Humans have been practicing intermittent fasting (IF) for hundreds of thousands of years. Our Paleolithic ancestors went through regular cycles where food was either readily abundant or extremely scarce. So it makes perfect sense that IF may benefit us in our modern lives as well. Here are some of the biggest benefits based on the latest research.
There are many ways in which people can lose weight but intermittent fasting allows more freedom and produces similar results.
A recent study of 107 premenopausal women compared intermittent fasting (a fast of 2 days a week) with a standard calorie counting diet and found that a weekly fast was just as effective in weight and fat loss as the standard calorie restriction approach.
New research on IF and longevity revealed that fasting can delay the development of disorders that often lead to death. So people who practice IF, as part of their lifestyle, can enjoy a longer, healthier life.
One reason is that intermittent fasting causes oxidative stress within the body, so the body responds by producing a surge of free radicals, the molecules associated with aging. This stimulates the SIRT3 gene (the longevity gene) to produce sirtuins. Researchers suggest that the increase in free radicals is actually beneficial because it triggers protective pathways. The idea is that if the body is intermittently exposed to low levels of oxidative stress, it can learn to build a better response to it.
Boosted Immune System
Another benefit is that fasting can regenerate the immune system by producing white blood cells that help the body fight off infection. Recent research has found that fasting on a regular basis causes the body to get rid of the old, damaged parts of the immune system. It then replaces the damaged parts with new healthy immune system cells.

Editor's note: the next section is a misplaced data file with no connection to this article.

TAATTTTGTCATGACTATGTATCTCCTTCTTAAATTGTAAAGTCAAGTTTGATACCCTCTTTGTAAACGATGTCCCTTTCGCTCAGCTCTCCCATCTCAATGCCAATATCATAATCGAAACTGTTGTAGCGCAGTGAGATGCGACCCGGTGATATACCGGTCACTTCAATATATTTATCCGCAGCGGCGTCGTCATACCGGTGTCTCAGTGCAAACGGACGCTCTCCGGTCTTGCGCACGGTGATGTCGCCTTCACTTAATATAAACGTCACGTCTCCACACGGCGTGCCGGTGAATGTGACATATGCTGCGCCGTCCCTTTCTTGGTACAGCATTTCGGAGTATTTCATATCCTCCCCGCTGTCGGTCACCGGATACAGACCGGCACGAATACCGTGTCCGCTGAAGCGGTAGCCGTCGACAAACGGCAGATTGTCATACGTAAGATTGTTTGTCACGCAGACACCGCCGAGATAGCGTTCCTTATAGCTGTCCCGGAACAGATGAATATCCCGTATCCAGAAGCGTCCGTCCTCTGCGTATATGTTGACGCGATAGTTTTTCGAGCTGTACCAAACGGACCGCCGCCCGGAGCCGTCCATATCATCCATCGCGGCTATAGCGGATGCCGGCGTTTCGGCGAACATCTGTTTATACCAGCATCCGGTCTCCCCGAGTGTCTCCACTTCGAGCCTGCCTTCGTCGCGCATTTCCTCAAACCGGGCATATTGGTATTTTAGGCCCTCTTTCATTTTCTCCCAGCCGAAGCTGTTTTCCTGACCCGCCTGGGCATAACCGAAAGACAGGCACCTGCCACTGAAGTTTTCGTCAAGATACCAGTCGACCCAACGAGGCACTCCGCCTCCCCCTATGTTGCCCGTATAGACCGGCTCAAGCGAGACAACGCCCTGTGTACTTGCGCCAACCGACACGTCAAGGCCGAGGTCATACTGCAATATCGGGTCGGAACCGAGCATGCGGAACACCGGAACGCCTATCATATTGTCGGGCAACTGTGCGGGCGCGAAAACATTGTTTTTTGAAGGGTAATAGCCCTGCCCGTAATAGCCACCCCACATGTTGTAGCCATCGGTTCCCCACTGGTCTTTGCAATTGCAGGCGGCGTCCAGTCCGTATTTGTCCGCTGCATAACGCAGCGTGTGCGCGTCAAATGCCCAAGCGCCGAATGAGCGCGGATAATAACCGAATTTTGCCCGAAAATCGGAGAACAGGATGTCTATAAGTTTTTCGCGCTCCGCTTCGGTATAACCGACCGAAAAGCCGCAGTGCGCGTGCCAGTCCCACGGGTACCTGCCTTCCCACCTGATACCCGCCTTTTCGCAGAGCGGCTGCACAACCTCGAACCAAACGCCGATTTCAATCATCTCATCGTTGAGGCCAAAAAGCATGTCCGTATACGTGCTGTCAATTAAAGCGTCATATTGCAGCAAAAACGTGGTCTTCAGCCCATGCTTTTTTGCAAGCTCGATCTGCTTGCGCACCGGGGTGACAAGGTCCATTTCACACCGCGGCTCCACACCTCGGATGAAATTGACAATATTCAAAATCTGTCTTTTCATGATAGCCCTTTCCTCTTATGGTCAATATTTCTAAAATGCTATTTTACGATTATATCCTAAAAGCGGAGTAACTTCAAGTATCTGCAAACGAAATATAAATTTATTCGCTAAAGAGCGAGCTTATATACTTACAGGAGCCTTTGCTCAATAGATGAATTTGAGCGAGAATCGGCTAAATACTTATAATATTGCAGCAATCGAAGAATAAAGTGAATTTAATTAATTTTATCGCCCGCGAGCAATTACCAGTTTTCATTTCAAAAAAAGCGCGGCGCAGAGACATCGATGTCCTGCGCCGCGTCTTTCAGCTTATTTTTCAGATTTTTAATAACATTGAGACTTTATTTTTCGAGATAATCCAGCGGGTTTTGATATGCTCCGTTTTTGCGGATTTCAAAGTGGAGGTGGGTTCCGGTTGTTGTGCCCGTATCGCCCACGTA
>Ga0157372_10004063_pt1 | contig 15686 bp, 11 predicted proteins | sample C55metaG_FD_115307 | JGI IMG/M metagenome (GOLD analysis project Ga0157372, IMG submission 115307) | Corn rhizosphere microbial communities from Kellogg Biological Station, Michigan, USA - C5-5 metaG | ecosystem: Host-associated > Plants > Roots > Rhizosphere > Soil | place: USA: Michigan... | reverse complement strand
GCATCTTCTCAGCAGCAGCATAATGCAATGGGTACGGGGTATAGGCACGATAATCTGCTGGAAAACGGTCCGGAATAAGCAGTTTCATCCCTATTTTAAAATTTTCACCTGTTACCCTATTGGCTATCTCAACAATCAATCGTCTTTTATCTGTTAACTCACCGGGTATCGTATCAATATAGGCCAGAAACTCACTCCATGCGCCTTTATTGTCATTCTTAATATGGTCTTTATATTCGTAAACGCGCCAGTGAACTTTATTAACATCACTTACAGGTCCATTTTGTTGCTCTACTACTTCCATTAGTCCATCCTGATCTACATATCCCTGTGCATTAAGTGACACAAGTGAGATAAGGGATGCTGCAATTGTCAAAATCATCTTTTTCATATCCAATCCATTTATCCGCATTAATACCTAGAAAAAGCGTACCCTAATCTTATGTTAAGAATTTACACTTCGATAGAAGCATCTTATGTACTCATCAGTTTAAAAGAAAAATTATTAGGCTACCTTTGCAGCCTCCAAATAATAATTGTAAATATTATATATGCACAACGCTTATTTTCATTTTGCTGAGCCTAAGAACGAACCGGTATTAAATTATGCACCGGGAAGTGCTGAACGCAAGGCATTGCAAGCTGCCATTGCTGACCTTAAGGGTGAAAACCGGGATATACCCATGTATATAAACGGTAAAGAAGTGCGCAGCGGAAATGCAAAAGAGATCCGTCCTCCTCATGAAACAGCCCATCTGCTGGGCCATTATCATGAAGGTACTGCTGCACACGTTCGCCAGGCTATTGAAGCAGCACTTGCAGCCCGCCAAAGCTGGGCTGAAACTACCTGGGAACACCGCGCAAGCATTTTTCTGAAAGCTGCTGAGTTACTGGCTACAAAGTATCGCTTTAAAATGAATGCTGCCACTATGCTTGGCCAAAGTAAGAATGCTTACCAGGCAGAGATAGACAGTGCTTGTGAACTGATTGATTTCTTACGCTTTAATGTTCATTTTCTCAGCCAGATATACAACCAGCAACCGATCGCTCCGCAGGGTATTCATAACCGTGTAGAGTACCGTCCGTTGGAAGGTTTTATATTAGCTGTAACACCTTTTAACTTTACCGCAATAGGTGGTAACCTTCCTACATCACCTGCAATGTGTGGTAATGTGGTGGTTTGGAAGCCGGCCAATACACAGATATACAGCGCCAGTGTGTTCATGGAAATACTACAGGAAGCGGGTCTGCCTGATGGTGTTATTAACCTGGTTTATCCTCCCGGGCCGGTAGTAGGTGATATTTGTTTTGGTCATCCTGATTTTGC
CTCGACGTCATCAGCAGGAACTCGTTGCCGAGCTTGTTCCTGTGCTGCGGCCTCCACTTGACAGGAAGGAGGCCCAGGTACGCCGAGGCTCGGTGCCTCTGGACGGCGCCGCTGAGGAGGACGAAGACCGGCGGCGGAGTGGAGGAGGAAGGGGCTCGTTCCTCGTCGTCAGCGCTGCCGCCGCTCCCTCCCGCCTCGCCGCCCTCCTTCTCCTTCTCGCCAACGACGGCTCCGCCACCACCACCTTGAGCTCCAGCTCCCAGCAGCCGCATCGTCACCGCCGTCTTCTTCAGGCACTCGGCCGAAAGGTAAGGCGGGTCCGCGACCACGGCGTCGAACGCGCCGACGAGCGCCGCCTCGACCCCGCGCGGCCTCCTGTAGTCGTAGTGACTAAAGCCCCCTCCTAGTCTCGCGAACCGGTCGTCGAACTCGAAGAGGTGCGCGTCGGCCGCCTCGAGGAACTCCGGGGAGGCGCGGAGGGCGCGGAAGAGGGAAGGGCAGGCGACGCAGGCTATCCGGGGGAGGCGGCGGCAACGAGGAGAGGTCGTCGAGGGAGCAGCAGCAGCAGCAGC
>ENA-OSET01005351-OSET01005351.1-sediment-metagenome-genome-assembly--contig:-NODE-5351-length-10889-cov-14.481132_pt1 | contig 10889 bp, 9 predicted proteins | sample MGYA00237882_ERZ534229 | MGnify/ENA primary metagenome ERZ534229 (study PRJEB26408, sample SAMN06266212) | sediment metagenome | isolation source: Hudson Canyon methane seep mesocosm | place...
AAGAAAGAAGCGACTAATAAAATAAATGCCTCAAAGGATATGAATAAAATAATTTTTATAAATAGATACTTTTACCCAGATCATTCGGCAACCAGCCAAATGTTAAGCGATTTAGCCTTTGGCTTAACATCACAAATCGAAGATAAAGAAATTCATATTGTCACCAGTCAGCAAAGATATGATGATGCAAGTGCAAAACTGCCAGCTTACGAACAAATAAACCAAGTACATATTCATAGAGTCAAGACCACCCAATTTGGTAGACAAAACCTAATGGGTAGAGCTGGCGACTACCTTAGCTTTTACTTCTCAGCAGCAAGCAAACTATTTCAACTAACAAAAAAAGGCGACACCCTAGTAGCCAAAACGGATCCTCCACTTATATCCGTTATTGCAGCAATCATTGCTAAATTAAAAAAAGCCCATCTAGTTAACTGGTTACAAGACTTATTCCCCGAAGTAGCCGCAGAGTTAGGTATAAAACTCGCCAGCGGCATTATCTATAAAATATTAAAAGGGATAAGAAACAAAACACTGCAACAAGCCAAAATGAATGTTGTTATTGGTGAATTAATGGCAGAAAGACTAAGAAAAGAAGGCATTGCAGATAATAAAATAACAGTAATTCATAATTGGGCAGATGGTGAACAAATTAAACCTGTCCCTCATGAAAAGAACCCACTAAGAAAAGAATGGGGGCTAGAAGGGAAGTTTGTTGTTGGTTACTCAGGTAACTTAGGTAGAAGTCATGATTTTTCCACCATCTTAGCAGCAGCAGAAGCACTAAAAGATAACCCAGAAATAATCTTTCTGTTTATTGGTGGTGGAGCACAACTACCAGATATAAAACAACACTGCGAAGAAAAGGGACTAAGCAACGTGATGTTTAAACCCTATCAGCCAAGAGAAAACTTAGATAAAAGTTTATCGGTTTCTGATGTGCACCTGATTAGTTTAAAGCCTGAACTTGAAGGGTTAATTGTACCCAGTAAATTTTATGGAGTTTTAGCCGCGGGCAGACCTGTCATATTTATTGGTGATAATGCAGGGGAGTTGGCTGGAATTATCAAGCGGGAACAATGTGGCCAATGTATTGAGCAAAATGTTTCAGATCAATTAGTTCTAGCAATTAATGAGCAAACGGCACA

Stimulated Brain Function
Fasting has also been shown to increase the production of brain-derived neurotrophic factor (BDNF), which supports overall cognitive function and can improve things like memory and reaction time. BDNF also promotes the growth of new neurons, and helps existing neurons resist neurodegenerative diseases like Alzheimer’s.
Improved Insulin Sensitivity
Many metabolic problems stem from resistance to insulin from excess carbohydrate consumption which can lead to the development of Type 2 diabetes. When you fast on a regular basis your body reduces IGF-1, glucose and insulin and this can help promote insulin sensitivity, meaning a better metabolism and lower risk of Type 2 diabetes
How do you do an intermittent fast?
Intermittent fasting involves a period of fasting alternated with a period of eating and may be done in a number of ways.
This type of fast generally involves a feast day where you eat all you want of your healthy, nutritious Paleo diet and then fast the next.
Similar to the alternate day fast, a single twenty-four hour fast can be done once a week, once a month, or whenever you decide on a less planned schedule.
Within-Day Fast (AKA Time-Restricted Feeding)
This is my favorite version and it involves eating during an 8 hour window and then fasting for the remaining 16 hours.
This fast, which is very effective for fat loss, can be done by eating for five consecutive days and then fasting for two.